The interrogation of a victim who was accused in court of “consenting” to sex with an adult when she was 12 years old has placed New Zealand’s sexual assault laws in the spotlight, with advocates pushing for a total overhaul.
The offender, Tulisi Leiataua, was found guilty this week of 33 charges of sexual abuse against two girls. His youngest victim was 8 years old when the abuse began. Both victims faced two weeks of gruelling cross-examination, and it was the nature of Leiataua’s defence, rather than the trial’s final outcome, that prompted outcry among New Zealand advocates.
Leiataua argued during the trial that his assault on one of the girls, who was 12 at the time of the attacks, was “consensual”, that she had “pursued” him, and that it was therefore not rape.
His defence utilised an element of New Zealand’s laws not widely understood by the public – that while the age of consent is broadly 16 years in New Zealand, consent is still a legal defence available to those charged with sexual violation by rape. Advocates say that should change, to ensure that children cannot be regarded as consenting parties to sexual activity with adults.
“There definitely needs to be change,” said Kathryn McPhillips, executive director of sexual abuse organisation HELP. She said it was “immoral to be putting those ideas forward that a child could consent … It’s way out of sync with what the general population thinks our law is.”
McPhillips said being accused in court of lying and of consenting to sexual activity resulted in additional trauma for victims, particularly children. “As an adult, it’s bad enough to be blamed for something that was done to you, intentional harm that was done to you. That’s bad enough – but to be a child?”
“When an adult has done this to you, and then another adult accuses you of it in court … that is layer upon layer of being the world turned upside down, where the rights of all of these adults to hurt you are sanctioned by the state.”
Judge Richard Earwaker, who presided over the case, addressed the issue of consent on a person under 16 years old in the final days of the trial, the New Zealand Herald reported.
“Legally, a person under 16 cannot give consent for charges of indecent acts, therefore as a jury, all you need to decide is if the indecent acts took place,” he said. “But as for sexual intercourse, a person under 16 can give consent. You need to consider whether or not the consent was given based on the evidence you have.”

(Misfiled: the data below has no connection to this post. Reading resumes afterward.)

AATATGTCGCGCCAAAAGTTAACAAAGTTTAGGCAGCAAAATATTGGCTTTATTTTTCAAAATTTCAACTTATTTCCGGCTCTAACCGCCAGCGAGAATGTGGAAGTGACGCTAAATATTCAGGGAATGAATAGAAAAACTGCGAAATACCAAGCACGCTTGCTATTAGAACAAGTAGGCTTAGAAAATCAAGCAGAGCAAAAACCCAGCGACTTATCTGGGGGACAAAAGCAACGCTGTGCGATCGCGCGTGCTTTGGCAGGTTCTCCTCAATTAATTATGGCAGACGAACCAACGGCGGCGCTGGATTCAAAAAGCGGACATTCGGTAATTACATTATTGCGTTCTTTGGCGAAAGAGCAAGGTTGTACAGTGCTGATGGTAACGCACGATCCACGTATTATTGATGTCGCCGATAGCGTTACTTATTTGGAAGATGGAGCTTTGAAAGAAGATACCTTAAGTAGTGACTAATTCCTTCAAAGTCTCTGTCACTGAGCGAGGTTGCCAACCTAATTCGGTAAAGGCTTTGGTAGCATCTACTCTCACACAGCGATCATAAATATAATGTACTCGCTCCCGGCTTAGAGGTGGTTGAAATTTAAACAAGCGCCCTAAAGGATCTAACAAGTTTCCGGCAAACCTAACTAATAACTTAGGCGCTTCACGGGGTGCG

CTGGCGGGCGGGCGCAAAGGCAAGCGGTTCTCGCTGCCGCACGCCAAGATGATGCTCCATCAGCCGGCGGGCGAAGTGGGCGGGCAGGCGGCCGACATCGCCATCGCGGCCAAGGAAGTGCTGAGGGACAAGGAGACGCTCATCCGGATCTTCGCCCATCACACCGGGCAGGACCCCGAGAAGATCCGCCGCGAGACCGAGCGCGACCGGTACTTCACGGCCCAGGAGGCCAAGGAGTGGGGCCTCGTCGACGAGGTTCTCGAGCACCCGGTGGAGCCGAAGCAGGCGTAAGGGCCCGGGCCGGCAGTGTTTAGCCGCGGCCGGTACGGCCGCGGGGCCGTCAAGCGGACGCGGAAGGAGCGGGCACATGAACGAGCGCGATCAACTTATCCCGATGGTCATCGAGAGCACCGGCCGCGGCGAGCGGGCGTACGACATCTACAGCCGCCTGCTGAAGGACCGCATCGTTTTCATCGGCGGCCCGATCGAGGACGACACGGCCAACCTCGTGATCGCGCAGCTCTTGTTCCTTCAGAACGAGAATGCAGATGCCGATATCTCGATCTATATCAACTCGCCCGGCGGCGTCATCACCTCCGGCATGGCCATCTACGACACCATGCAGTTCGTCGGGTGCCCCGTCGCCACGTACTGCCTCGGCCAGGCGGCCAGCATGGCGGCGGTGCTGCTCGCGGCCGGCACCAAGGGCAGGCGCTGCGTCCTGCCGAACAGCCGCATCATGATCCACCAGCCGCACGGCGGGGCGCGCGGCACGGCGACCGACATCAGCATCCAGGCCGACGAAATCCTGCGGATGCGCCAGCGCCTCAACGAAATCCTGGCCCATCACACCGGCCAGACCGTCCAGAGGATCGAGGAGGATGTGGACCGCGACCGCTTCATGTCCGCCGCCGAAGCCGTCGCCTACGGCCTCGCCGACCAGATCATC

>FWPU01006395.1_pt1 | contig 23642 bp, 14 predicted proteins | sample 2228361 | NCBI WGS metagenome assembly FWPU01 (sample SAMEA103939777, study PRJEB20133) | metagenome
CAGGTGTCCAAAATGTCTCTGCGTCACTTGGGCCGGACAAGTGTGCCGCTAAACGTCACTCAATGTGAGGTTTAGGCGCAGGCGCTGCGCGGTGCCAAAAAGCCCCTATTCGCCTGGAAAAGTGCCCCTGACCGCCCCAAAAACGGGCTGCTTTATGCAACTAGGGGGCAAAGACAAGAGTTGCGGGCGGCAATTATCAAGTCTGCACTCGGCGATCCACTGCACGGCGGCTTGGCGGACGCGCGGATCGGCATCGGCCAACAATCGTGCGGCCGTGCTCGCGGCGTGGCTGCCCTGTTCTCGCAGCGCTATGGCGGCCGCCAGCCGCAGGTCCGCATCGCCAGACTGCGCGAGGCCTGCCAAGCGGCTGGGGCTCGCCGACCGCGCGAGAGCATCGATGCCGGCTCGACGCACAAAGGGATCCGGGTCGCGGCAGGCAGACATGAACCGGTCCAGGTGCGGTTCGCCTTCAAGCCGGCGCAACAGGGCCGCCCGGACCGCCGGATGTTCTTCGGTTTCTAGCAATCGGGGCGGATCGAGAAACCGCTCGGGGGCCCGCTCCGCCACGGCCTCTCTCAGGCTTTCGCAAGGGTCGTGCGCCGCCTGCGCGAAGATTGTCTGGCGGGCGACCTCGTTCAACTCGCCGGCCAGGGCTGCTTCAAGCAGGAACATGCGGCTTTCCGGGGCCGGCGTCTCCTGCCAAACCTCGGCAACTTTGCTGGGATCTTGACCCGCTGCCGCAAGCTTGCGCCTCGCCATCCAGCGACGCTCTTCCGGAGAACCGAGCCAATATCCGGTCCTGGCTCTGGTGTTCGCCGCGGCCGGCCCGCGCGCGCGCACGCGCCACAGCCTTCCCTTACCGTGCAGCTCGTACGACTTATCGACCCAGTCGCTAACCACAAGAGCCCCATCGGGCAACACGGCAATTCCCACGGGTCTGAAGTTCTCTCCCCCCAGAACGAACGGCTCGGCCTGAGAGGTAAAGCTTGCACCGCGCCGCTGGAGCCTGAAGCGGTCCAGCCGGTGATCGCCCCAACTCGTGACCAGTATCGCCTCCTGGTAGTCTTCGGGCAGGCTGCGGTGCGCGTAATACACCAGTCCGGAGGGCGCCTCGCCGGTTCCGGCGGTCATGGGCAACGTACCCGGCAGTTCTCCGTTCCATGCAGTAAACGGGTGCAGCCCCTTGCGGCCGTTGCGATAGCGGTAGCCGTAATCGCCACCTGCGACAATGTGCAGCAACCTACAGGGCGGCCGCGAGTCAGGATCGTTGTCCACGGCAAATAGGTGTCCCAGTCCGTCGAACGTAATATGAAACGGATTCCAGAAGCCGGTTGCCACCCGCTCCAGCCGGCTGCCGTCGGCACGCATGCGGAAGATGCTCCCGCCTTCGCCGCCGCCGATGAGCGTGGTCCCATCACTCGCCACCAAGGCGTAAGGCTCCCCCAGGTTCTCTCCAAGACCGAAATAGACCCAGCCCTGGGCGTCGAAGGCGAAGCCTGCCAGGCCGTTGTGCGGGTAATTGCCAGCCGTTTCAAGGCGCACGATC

Defence lawyer Mark Edgar argued that the victim had engaged in a consensual relationship she now regretted.
“Has she detached herself from not remembering because she has regret? She was probably too young to appreciate it but that doesn’t mean she didn’t want to go along with it,” he said.
Leiataua was found guilty in Manukau District Court of four counts of sexual violation by rape, three counts of an indecent act with a young person, one count of indecent assault, 10 counts of sexual violation by unlawful sexual connection, seven counts of other sexual violations, two counts of other assault on a child and six charges of an indecent act on a child.
Layba Zubair, a 17-year-old advocate and campaigner, has launched a petition to parliament for an overhaul of New Zealand’s consent laws, arguing that “the definition of consent in our current laws does not reflect the necessity for free and voluntary agreement at the time of the act”.
She said New Zealand’s legislation needed an urgent review, and the country could consider affirmative consent laws such as those introduced in New South Wales this year. “The fact that our consent laws don’t even have a definition for consent, and the fact that our laws don’t protect people as young as 12-year-olds, it’s just horrifying,” she said.
Zubair said she was appalled that lawyers could argue a 12-year-old can give consent. “A lawyer is trying to do their job,” she said, “but the fact that the law allows them to make that argument and the fact that the law supports them … is disgusting.”
In 2021, a study commissioned by the chief victim’s adviser – a formal role which provides independent advice to the minister of justice – examined the transcripts of cross-examinations of children and adolescents from 15 sexual abuse trials. It found that children were badgered, explicitly accused of lying, and asked whether they had enjoyed being abused. “It’s clear that child witnesses need a great deal more support and protection than they have now,” the chief victim’s adviser at the time, Dr Kim McGregor, said.
Justice minister Kiri Allen told court reporters for Open Justice that she had sought advice on consent laws.
Information and support for anyone affected by rape or sexual abuse issues is available from the following organisations. In the US, Rainn offers support on 800-656-4673. In the UK, Rape Crisis offers support on 0808 802 9999. In Australia, support is available at 1800Respect (1800 737 732). In New Zealand support is available at Safe to Talk – 0800 044 334 or free text 4334. Other international helplines can be found at ibiblio.org/rcip/internl.html